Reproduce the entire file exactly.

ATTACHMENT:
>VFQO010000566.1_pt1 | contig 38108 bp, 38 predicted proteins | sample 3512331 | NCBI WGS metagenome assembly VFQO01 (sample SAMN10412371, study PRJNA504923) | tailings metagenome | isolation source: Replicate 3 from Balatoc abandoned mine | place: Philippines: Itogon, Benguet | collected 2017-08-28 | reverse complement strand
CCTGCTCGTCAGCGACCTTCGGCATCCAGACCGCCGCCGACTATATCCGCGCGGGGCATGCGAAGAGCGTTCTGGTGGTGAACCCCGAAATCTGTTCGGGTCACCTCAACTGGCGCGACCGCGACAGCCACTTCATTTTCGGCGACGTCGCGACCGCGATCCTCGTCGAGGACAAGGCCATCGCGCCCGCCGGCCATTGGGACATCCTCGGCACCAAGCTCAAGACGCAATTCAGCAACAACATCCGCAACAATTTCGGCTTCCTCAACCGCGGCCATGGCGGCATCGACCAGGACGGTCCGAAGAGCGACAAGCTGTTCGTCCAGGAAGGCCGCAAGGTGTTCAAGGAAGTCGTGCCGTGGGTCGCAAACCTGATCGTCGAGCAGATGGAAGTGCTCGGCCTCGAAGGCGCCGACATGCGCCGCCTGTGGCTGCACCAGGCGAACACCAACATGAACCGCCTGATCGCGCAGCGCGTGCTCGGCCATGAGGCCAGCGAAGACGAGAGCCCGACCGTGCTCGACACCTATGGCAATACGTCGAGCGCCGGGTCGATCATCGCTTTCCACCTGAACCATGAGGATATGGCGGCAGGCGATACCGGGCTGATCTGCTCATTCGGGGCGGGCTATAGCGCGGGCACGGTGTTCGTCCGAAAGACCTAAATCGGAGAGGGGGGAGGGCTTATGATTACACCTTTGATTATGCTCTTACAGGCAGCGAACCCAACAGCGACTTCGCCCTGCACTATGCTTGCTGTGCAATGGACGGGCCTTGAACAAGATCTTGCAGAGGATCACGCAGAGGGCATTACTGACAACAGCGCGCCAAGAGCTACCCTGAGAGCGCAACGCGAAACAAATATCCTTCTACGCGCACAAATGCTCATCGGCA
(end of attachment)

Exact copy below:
>VFQO010000566.1_pt1 | contig 38108 bp, 38 predicted proteins | sample 3512331 | NCBI WGS metagenome assembly VFQO01 (sample SAMN10412371, study PRJNA504923) | tailings metagenome | isolation source: Replicate 3 from Balatoc abandoned mine | place: Philippines: Itogon, Benguet | collected 2017-08-28 | reverse complement strand
CCTGCTCGTCAGCGACCTTCGGCATCCAGACCGCCGCCGACTATATCCGCGCGGGGCATGCGAAGAGCGTTCTGGTGGTGAACCCCGAAATCTGTTCGGGTCACCTCAACTGGCGCGACCGCGACAGCCACTTCATTTTCGGCGACGTCGCGACCGCGATCCTCGTCGAGGACAAGGCCATCGCGCCCGCCGGCCATTGGGACATCCTCGGCACCAAGCTCAAGACGCAATTCAGCAACAACATCCGCAACAATTTCGGCTTCCTCAACCGCGGCCATGGCGGCATCGACCAGGACGGTCCGAAGAGCGACAAGCTGTTCGTCCAGGAAGGCCGCAAGGTGTTCAAGGAAGTCGTGCCGTGGGTCGCAAACCTGATCGTCGAGCAGATGGAAGTGCTCGGCCTCGAAGGCGCCGACATGCGCCGCCTGTGGCTGCACCAGGCGAACACCAACATGAACCGCCTGATCGCGCAGCGCGTGCTCGGCCATGAGGCCAGCGAAGACGAGAGCCCGACCGTGCTCGACACCTATGGCAATACGTCGAGCGCCGGGTCGATCATCGCTTTCCACCTGAACCATGAGGATATGGCGGCAGGCGATACCGGGCTGATCTGCTCATTCGGGGCGGGCTATAGCGCGGGCACGGTGTTCGTCCGAAAGACCTAAATCGGAGAGGGGGGAGGGCTTATGATTACACCTTTGATTATGCTCTTACAGGCAGCGAACCCAACAGCGACTTCGCCCTGCACTATGCTTGCTGTGCAATGGACGGGCCTTGAACAAGATCTTGCAGAGGATCACGCAGAGGGCATTACTGACAACAGCGCGCCAAGAGCTACCCTGAGAGCGCAACGCGAAACAAATATCCTTCTACGCGCACAAATGCTCATCGGCA